By Keith Idec
Freddie Roach has agreed to train junior middleweight contender Glen Tapia after they worked together the past few days at Roach’s Wild Card Boxing Gym in Hollywood, Calif.
Roach and Tapia first bonded when Tapia served in the Philippines as Manny Pacquiao’s primary sparring partner prior to the Filipino superstar’s win over Antonio Margarito in November 2010.
The 23-year-old Tapia will start camp for his next fight, against an undetermined opponent June 14 in Atlantic City, on April 14 at Wild Card. Miguel Cotto will begin working with Roach the same day at Wild Card for his June 7 showdown with Miguel Cotto at Madison Square Garden.
Tapia is excited about working with Roach, especially since Roach has assured the Passaic, N.J., native that he’ll be able to devote the proper amount of time to training him.
“We had a bond from when I was in camp with Manny,” Tapia said Saturday. “When I was there, I was with Freddie all the time. He wanted to train me then. I thought about it, but I said no because I didn’t want to leave my coach [Mike Skowronski]. But now that I’m older, I see that this is my career and I’ve got to take advantage of every opportunity I get. Freddie is one of the best coaches in boxing. I only can get better from here.”
Tapia (20-1, 12 KOs) decided recently to change trainers.
Alex Devia, of Hasbrouck Heights, N.J., trained Tapia for his past eight bouts, including an impressive performance in an ESPN2 fight against previously unbeaten Abie Han (21-1, 13 KOs), whom Tapia stopped after eight entertaining, rough rounds July 12 in North Las Vegas, Nev. Tapia took responsibility for fighting the wrong fight during a sixth-round technical knockout loss to heavy-handed to James Kirkland (32-1, 28 KOs) in his HBO debut Dec. 7 in Atlantic City, but Devia drew criticism for the instructions he gave Tapia between rounds in that brutal bout, which was widely viewed as one the best action fights of 2013.
Tapia wants Devia to continue working his corner on fight nights, alongside Roach, and said Saturday that he and Devia have spoken at length about the training change.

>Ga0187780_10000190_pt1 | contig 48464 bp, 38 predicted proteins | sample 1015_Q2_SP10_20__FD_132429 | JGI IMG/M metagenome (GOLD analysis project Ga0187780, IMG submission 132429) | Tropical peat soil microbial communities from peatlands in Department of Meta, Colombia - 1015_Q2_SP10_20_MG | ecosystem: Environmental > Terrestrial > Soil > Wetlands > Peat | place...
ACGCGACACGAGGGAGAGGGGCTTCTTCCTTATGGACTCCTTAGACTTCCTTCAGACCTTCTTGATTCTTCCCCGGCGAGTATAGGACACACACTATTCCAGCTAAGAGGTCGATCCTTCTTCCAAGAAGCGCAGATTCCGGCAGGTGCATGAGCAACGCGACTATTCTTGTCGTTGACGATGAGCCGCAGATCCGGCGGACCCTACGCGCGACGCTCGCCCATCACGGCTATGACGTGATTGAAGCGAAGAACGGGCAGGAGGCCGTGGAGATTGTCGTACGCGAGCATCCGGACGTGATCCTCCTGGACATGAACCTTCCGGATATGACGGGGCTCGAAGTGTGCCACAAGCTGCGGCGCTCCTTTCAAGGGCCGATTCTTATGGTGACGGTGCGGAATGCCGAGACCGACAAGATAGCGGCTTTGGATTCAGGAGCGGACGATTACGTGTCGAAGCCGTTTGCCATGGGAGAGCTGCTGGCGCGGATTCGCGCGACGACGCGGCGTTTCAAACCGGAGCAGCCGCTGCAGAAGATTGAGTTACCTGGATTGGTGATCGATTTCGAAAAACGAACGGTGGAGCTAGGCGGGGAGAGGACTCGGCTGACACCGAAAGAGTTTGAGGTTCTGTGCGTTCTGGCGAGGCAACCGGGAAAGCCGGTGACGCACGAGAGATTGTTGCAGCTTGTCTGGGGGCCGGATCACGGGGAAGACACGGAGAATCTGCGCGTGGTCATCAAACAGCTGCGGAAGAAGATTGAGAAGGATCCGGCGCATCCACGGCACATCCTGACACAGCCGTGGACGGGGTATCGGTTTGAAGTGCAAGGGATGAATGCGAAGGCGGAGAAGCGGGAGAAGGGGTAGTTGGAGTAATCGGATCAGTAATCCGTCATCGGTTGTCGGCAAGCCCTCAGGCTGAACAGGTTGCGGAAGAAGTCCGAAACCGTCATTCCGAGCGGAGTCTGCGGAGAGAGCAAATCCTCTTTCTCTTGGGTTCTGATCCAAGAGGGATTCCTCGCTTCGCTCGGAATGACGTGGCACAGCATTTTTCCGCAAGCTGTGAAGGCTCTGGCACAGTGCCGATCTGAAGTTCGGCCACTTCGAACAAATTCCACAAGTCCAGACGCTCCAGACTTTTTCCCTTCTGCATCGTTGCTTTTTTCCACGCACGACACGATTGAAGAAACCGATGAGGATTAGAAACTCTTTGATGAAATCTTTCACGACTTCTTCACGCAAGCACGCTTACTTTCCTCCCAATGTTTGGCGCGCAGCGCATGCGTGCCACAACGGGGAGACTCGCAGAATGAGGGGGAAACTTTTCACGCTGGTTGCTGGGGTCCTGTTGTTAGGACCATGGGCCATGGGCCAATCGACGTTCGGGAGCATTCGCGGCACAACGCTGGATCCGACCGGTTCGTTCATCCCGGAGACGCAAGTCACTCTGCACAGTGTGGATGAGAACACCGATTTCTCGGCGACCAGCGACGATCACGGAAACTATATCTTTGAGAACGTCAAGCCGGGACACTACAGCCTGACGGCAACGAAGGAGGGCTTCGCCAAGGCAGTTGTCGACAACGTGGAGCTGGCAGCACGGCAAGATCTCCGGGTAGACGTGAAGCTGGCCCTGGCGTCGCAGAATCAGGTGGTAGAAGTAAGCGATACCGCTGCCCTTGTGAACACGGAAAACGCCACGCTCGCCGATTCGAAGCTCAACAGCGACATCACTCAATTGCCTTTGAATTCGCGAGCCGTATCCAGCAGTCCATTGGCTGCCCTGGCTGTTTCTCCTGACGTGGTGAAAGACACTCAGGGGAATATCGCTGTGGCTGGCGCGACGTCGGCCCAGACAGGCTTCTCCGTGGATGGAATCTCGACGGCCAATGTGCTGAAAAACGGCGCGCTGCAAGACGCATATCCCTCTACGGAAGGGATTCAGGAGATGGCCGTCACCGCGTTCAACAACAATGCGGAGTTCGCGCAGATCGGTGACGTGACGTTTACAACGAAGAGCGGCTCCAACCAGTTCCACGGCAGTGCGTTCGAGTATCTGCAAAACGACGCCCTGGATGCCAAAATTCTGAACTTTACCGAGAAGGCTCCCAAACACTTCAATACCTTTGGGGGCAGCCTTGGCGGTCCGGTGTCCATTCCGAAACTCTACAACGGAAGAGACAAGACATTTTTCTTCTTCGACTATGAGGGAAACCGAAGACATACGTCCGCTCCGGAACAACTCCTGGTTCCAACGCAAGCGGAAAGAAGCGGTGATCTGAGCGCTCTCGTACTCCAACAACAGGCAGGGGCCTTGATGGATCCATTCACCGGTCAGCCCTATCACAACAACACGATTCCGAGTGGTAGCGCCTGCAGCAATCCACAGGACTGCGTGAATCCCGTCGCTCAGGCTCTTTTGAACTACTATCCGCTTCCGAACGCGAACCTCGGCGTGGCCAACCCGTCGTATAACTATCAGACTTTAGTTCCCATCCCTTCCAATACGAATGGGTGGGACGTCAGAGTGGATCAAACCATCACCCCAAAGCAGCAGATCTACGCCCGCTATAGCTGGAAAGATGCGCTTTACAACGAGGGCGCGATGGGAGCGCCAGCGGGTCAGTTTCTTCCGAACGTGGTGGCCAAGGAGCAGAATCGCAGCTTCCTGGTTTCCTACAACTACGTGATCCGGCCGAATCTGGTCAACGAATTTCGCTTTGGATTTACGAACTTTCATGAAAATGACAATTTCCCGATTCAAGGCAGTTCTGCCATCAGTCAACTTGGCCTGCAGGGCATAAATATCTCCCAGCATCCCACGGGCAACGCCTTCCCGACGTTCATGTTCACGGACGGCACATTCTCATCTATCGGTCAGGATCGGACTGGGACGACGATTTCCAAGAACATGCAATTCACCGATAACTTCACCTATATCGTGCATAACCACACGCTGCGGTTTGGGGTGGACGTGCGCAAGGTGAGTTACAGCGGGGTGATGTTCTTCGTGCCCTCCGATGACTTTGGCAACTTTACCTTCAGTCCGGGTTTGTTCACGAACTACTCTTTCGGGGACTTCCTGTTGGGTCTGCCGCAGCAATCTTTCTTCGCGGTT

“I don’t want people to think I’m doing this is because of what happened in my last fight,” Tapia said. “Because I lost, they blame Alex. But it was my fault. If I would’ve won that fight, they would’ve said he’s a great coach. It was a learning process for both of us and we’ll both grow from it. This is just a great opportunity for me that I couldn’t pass up.”
Devia also trains his son, highly touted junior welterweight prospect Julian Rodriguez (3-0, 2 KOs), who is one of Pacquiao’s sparring partners at Wild Card for his April 12 rematch against Timothy Bradley. Bob Arum’s Top Rank Inc. promotes Rodriguez and Tapia, who both are managed by Pat Lynch, late legend Arturo Gatti’s career-long manager.
“I think this gets Glen to work harder than he has ever worked before,” Lynch said. “He’s really, really excited to have Freddie as his trainer. He feels bad about Alex, but he always wanted Freddie as his trainer. This goes back to when he was in camp with Pacquiao for the Margarito fight. He got what he wanted. He flew out there this week, just to talk to Freddie and see if he would train him, and they came to an agreement.”
Tapia thinks leaving home for training camps will help him focus solely on boxing, which wasn’t always possible after he trained hard at Devia’s boxing gyms in Paterson, N.J., and Passaic. He has a young daughter and often didn’t get the requisite rest while training at home for fights.
“Glen was 20-0 and he was doing great,” Lynch said, “but I don’t think he realized what it takes to get to that next level and stay on that level. He found that out that night [against Kirkland], and I think that was a huge wake-up call for him. He needs to be away from all the distractions that he has close to home and just concentrate on boxing.”
Keith Idec covers boxing for The Record and Herald News, of Woodland Park, N.J., and BoxingScene.com. He can be reached on Twitter @Idecboxing.